Birdwatch News Archive
Decades of ringing has enabled us to discover just how long-lived and well-travelled species like Common Tern can be. Photo: Andreas Trepte (commons.wikimedia.org).
Return of the marathon tern
Posted on: 13 Jun 2012
A long-lived Common Tern at Cliffe Pools RSPB has flown an equivalent distance to the Moon and lived past seven Olympic Games since it was ringed.
As the world looked forward to the Seoul Olympics back in July 1987, Roger Kiddie, a science and maths teacher from Gravesend, rowed out to the tern colony at Cliffe Pools with Cliff Sharr, a local villager and well known ornithologist around the north Kent marshes. The men spent the afternoon ringing Common Tern chicks under a relentless attack from the adults. Common Terns defend their nests aggressively, attacking more furiously those they recognise as repeat offenders. The chicks leave the nest almost immediately after hatching, so time was against the men.
Now, as London prepares to receive visitors from across the globe for the 2012 Olympics, RSPB Cliffe Pools is welcoming back this avian athlete of Olympic proportions. The nature reserve is an important home to wintering wildfowl and waders but also a summer breeding ground for migratory birds such as Common Tern.
This sleek seabird has nested on the islands created by the flooding of the old cement works since they closed in 1970. Roger said: “Common Terns spend their winter off the west coast of Africa; indeed, most of their life is spent at sea, so the chances of recapturing a ringed tern is always slight. But in the 1980s ringing still presented the best opportunity for us to learn where these birds migrate to. We now know that Common Terns return each year to the colony where they hatched, and for Cliffe Pools that means an annual round trip of about 10,000 miles.”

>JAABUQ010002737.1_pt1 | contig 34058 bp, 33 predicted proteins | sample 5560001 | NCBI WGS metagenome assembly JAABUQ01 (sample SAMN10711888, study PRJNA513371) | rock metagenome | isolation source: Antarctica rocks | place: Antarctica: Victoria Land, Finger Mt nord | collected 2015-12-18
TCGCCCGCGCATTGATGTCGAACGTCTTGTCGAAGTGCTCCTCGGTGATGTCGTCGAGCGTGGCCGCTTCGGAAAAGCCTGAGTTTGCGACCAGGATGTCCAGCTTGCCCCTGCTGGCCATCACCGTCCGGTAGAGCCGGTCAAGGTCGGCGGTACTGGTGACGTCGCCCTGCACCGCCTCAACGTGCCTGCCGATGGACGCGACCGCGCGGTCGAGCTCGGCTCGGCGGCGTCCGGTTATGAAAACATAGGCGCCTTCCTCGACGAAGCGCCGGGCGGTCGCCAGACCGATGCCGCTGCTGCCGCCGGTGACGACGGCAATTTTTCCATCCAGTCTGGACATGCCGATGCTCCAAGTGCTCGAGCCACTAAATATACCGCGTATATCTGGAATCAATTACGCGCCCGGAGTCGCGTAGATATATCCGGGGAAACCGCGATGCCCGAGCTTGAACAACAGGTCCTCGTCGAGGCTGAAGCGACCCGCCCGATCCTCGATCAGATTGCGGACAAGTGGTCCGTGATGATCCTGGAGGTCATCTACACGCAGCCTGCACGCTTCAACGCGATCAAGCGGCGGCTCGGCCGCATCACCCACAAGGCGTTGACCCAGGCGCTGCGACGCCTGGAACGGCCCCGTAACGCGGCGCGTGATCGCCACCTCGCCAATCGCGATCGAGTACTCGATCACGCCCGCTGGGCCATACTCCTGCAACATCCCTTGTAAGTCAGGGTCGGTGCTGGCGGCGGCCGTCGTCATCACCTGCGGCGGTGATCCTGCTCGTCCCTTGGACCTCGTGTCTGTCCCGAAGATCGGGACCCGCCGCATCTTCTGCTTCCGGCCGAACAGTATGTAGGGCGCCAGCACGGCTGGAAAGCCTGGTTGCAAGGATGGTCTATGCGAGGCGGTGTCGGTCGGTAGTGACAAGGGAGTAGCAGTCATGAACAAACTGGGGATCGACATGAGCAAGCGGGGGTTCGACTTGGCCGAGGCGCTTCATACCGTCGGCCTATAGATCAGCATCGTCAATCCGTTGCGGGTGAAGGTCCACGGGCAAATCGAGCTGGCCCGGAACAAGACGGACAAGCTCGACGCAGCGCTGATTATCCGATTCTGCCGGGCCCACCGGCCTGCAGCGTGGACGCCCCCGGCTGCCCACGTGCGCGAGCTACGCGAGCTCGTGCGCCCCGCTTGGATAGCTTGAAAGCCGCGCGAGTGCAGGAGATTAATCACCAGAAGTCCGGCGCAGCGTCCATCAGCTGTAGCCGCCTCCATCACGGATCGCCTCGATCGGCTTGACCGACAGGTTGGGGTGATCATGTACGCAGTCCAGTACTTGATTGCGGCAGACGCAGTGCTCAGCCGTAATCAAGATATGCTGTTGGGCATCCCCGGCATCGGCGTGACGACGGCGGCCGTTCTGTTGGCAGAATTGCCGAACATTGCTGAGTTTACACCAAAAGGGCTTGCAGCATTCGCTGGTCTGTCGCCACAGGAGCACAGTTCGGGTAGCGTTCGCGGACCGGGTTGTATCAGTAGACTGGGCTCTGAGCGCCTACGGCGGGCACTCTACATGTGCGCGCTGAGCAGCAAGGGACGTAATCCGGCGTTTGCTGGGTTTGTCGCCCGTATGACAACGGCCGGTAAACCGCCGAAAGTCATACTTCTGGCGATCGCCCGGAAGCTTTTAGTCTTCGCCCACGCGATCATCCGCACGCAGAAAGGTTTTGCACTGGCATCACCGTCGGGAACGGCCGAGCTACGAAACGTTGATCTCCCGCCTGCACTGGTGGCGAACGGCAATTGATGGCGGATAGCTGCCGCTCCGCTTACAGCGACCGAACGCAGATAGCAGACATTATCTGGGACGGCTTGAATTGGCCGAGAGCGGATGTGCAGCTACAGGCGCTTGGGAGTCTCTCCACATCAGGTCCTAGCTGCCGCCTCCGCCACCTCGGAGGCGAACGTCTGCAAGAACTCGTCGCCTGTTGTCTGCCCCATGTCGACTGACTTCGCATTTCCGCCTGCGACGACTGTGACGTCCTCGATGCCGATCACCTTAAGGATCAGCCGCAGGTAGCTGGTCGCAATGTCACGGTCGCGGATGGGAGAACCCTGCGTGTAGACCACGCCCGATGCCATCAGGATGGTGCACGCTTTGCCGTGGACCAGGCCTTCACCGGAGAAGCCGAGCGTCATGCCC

The average lifespan of Common Tern is 12 years so they rack-up a lot of sea miles, assisted by the trade winds and their ability to replace worn-out flight feathers twice in a year. In December 2011, a fisherman from Guinea Bissau, on the west coast of Africa, found a tern on his decks with an injured leg. The fisherman attended to the bird and returned it to the ocean in good health, but not before noting the details of a ring on its 'good' leg. From this information, just received by the British Trust for Ornithology (BTO), we know that this tern was one of those chicks ringed by Cliff and Roger 25 years ago.
Roger has since retired, but continues to ring birds for the BTO. In the tern’s lifetime the Olympics have been to Barcelona, Atlanta, Sydney, Athens and Beijing, and with a little more luck it is now wheeling around the Thames Estuary looking down onto the London Olympics. In its own feat of Olympic proportions, this little bird (equal in weight to a tin of sardines and with a wingspan of just one human arm’s length) has flown the same distance as the Earth is from the Moon.
Roger concluded: “This has to be one of the highlights of my 40 years bird ringing experience, it is truly remarkable.”
2 3 4 >